4. Financial assets such as securities, stocks, and bonds do not qualify, as well as personal property such as equipment and collectibles. The Tax Cuts and Jobs Act of 2017 eliminated the use of these types of “property” for a 1031 exchange. Only real property (real estate) qualifies for this tax-deferred method. 

If the aforementioned rules are followed, the 1031 exchange can be utilized for most any type of trade: 

  • Vacant land for an R&D facility
  • Multi-family unit for an industrial building
  • Large industrial complex for a retail strip mall
  • A single-family rental for a short-term vacation rental


Replacement Property Deadlines

The strict timeline is often one of the hardest 1031 exchange rules to follow. There are two elements to the timeline requirements for the 1031 exchange deadlines. 

  1. Identify Replacement Property – The replacement property must be identified within 45 days of selling the original property. More than one property can be identified in this step of the process.
  2. Purchase Replacement Property – The replacement property must be purchased within 180 days of selling the original property. In residential real estate, 180 days from start to finish may seem simple, but in commercial real estate, meeting this timeline can often be difficult.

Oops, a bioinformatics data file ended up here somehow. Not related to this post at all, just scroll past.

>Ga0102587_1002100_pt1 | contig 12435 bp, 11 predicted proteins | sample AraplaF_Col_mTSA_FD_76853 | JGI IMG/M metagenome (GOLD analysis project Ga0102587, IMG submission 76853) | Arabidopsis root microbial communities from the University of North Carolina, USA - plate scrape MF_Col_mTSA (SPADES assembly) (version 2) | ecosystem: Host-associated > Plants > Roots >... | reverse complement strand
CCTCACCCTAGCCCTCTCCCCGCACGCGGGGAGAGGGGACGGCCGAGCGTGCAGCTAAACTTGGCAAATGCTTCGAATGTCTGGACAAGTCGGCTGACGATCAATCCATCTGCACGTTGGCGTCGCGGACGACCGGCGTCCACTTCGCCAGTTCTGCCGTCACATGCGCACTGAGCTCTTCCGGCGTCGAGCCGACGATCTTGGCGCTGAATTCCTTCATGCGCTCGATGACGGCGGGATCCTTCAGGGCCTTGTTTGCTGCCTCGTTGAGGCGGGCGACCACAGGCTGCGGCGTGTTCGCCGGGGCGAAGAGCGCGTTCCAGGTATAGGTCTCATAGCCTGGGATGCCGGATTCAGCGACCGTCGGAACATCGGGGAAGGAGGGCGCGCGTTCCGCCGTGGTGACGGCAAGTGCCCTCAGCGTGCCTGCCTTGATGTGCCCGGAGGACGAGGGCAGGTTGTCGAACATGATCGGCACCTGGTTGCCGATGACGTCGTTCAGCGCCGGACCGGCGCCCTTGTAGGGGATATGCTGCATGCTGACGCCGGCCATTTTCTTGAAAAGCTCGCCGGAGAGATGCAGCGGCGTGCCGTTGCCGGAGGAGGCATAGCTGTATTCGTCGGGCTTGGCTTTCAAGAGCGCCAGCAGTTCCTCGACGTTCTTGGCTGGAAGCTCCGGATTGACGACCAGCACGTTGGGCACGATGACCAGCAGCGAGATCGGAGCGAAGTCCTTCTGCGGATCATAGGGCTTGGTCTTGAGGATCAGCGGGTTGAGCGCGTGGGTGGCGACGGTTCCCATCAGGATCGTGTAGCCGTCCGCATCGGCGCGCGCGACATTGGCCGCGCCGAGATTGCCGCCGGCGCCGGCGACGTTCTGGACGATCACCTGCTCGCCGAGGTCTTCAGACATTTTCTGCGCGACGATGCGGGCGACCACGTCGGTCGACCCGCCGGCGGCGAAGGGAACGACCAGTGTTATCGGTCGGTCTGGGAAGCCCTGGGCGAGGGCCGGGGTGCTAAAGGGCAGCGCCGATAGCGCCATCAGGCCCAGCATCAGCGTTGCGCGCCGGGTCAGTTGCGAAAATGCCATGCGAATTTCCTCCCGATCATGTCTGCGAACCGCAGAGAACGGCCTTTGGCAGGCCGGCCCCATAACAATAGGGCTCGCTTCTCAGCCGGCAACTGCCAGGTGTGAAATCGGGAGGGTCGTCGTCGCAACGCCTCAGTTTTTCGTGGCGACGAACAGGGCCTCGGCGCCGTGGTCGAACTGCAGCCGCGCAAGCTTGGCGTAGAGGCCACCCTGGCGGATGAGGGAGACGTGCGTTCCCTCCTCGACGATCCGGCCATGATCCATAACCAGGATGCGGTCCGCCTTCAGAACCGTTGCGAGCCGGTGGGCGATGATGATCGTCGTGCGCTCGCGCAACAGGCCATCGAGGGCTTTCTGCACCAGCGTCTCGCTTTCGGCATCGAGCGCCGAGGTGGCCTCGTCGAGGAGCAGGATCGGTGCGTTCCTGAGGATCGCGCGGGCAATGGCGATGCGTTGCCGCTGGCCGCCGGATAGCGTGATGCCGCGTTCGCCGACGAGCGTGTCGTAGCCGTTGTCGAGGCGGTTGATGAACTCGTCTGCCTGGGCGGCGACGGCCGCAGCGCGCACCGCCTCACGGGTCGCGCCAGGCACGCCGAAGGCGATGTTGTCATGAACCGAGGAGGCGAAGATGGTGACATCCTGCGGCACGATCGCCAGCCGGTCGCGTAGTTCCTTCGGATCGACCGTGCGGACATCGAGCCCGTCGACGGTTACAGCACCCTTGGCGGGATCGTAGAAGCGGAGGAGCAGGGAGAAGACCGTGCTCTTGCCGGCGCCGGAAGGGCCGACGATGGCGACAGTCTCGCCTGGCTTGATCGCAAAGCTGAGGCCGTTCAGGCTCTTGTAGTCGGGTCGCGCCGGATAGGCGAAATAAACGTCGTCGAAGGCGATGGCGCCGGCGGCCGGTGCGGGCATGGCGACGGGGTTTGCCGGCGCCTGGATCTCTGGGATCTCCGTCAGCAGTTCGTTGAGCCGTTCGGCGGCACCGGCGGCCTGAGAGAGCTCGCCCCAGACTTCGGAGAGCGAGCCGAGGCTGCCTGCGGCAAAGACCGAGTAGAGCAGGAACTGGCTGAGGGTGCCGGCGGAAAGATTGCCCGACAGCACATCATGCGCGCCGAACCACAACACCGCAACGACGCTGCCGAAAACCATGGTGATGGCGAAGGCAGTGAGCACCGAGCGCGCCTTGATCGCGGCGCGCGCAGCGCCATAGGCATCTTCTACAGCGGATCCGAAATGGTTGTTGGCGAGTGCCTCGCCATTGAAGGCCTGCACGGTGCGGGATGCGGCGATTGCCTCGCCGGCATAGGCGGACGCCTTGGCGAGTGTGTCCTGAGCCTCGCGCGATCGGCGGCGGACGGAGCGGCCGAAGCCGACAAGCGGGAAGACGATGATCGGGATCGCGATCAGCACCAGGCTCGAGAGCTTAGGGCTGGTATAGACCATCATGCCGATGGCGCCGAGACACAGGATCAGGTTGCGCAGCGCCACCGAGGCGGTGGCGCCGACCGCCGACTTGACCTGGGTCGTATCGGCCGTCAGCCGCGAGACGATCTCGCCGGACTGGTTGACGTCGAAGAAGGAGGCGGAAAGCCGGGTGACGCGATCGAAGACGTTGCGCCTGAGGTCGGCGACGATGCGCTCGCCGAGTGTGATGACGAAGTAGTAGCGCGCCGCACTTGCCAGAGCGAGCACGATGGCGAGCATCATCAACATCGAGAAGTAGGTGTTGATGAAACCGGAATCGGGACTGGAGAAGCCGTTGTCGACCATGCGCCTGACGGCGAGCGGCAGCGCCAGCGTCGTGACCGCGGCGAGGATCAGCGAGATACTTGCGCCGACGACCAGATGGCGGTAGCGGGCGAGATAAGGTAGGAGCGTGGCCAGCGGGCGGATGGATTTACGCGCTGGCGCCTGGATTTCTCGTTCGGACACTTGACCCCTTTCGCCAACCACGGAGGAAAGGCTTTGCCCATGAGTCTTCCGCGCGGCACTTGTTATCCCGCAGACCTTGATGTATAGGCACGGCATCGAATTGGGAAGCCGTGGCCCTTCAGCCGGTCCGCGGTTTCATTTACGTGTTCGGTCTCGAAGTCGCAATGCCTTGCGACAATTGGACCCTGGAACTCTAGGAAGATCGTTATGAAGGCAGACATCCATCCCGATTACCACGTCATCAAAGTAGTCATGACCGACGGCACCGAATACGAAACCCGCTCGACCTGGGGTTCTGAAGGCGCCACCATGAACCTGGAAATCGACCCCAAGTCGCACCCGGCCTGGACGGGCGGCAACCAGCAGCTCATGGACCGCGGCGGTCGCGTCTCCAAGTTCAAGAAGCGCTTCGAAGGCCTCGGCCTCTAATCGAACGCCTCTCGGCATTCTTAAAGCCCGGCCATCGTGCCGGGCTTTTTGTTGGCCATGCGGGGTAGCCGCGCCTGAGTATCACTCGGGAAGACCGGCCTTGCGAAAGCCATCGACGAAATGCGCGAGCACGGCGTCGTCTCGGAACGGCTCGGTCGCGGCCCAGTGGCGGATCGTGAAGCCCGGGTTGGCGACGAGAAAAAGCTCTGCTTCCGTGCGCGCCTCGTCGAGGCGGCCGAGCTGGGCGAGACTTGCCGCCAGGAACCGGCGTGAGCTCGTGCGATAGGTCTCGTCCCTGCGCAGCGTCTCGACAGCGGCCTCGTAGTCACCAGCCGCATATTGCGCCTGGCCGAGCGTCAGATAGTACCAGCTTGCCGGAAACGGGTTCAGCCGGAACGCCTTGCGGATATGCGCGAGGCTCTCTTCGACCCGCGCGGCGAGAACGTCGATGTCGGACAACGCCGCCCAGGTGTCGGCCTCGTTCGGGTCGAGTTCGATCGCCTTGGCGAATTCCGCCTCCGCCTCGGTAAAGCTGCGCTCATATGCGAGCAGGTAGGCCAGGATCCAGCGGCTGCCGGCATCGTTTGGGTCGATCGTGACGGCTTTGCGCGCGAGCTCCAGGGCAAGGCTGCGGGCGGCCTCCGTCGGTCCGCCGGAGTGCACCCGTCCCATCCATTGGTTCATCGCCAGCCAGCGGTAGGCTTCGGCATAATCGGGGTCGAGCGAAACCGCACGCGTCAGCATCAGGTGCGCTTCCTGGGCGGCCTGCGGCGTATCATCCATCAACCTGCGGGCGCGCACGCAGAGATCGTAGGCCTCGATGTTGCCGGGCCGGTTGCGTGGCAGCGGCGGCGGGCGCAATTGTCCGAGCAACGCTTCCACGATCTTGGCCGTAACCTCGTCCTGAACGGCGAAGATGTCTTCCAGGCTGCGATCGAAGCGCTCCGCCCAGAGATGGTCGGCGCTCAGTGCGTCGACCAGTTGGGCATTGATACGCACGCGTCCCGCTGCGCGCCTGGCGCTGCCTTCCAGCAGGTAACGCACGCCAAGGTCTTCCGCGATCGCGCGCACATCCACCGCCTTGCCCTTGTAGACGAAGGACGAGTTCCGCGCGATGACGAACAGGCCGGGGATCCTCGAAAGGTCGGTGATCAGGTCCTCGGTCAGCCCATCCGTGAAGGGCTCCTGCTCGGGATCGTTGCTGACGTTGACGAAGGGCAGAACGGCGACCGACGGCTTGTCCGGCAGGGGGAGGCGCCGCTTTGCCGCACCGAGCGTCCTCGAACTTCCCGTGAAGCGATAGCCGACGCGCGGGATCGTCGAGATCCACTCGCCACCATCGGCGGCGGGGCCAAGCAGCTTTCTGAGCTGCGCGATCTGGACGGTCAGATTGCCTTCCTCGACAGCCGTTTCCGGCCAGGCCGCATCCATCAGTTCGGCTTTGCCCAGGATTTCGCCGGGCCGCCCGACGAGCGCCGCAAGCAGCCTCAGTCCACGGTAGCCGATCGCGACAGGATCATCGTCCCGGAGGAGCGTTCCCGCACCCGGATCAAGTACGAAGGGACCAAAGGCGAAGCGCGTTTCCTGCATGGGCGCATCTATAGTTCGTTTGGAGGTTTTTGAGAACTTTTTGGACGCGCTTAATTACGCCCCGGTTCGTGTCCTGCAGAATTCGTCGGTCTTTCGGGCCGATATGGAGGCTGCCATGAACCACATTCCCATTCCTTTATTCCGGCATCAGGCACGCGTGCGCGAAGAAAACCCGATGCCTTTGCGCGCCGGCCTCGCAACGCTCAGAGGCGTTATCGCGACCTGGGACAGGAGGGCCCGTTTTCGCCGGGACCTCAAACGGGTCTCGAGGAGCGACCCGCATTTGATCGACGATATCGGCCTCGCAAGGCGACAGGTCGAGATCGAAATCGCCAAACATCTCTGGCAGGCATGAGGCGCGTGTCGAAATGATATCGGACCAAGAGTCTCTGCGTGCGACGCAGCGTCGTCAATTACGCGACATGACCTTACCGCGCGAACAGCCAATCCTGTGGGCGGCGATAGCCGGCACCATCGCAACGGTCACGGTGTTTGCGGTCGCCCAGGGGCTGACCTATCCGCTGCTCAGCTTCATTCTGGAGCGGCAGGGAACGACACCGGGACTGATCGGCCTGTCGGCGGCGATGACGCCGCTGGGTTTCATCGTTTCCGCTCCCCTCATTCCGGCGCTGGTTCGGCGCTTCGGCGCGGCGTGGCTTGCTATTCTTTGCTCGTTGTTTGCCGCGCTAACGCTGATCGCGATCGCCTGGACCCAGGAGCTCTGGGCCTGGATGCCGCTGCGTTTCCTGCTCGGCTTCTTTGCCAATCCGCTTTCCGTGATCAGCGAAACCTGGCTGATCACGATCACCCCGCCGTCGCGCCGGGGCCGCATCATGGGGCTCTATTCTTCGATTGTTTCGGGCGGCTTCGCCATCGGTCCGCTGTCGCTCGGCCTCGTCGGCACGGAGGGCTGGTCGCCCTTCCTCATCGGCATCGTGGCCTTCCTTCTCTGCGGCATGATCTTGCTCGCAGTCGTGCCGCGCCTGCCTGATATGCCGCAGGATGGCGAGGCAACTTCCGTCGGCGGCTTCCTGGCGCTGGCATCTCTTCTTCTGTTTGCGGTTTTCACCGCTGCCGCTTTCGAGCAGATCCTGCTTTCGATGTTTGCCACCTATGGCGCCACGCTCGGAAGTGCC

There are three different ways to identify replacement property: 

  • Identify three properties regardless of their value, or
  • Identify multiple properties as long as their combined value does not exceed 200% of the original property value, or
  • Identify as many properties as desired as long as the identified properties are valued at 95% or more of the property being replaced

Important takeaways for 1031 exchange deadlines:

Be prepared – Before you even begin the process, take time to research the available properties in your market. Know what type of property you’re considering, the value it needs to be (of equal or greater value than the sold property), and the hurdles you may face in order to close. It is ideal to let all parties involved (broker, CPA, attorney, lender, etc.) know you will be doing a 1031 exchange before selling your original property. 

Partner with Experience
– An experienced and dedicated broker will be an integral part of this deal. You’ll need someone that is actively involved in the process, making sure contract deadlines are being met, communication is clear and current, and all necessary paperwork is completed.